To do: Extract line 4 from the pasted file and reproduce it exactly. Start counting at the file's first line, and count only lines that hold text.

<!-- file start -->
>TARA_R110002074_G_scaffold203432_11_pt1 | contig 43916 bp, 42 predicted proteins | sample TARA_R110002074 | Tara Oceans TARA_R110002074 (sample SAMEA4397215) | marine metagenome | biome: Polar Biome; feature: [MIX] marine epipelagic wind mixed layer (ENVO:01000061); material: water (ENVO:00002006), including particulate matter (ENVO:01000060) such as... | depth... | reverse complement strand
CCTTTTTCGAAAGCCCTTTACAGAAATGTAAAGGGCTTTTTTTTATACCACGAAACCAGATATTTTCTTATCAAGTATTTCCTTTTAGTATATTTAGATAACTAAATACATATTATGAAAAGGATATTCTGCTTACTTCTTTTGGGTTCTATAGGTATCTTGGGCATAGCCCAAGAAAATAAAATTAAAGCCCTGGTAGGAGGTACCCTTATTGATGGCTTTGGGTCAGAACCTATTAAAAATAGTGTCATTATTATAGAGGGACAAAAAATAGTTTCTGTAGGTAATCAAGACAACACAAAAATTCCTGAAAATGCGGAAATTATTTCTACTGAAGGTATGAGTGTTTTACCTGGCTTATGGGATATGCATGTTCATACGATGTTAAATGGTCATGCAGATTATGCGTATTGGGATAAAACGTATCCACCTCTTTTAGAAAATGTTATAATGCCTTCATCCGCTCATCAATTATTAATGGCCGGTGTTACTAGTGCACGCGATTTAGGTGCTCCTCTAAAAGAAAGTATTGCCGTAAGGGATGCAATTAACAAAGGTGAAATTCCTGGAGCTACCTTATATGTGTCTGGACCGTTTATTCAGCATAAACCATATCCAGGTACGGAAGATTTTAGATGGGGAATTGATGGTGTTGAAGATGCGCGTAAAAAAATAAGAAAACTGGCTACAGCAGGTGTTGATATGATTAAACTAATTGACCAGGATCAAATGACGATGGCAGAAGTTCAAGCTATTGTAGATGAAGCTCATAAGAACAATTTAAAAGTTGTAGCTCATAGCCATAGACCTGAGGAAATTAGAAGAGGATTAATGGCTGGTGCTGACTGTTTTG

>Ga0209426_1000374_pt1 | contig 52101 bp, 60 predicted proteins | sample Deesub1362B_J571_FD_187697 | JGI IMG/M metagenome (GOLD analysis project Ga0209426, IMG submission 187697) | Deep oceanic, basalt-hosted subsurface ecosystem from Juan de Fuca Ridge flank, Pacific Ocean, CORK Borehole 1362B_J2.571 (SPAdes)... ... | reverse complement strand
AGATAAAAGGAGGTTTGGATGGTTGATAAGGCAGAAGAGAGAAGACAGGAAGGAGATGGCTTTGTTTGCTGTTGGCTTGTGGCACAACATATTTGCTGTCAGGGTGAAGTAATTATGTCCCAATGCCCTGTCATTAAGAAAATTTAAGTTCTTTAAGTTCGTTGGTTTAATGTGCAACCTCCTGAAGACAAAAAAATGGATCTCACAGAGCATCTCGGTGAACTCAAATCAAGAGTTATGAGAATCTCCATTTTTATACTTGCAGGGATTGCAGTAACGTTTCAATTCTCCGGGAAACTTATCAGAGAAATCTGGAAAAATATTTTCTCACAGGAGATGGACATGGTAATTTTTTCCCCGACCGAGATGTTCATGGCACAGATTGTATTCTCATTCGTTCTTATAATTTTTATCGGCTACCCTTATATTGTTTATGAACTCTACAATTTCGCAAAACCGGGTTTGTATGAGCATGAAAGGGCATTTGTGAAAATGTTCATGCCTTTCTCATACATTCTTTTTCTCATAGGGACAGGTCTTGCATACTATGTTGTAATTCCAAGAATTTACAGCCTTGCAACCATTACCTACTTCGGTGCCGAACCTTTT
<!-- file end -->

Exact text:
AGATAAAAGGAGGTTTGGATGGTTGATAAGGCAGAAGAGAGAAGACAGGAAGGAGATGGCTTTGTTTGCTGTTGGCTTGTGGCACAACATATTTGCTGTCAGGGTGAAGTAATTATGTCCCAATGCCCTGTCATTAAGAAAATTTAAGTTCTTTAAGTTCGTTGGTTTAATGTGCAACCTCCTGAAGACAAAAAAATGGATCTCACAGAGCATCTCGGTGAACTCAAATCAAGAGTTATGAGAATCTCCATTTTTATACTTGCAGGGATTGCAGTAACGTTTCAATTCTCCGGGAAACTTATCAGAGAAATCTGGAAAAATATTTTCTCACAGGAGATGGACATGGTAATTTTTTCCCCGACCGAGATGTTCATGGCACAGATTGTATTCTCATTCGTTCTTATAATTTTTATCGGCTACCCTTATATTGTTTATGAACTCTACAATTTCGCAAAACCGGGTTTGTATGAGCATGAAAGGGCATTTGTGAAAATGTTCATGCCTTTCTCATACATTCTTTTTCTCATAGGGACAGGTCTTGCATACTATGTTGTAATTCCAAGAATTTACAGCCTTGCAACCATTACCTACTTCGGTGCCGAACCTTTT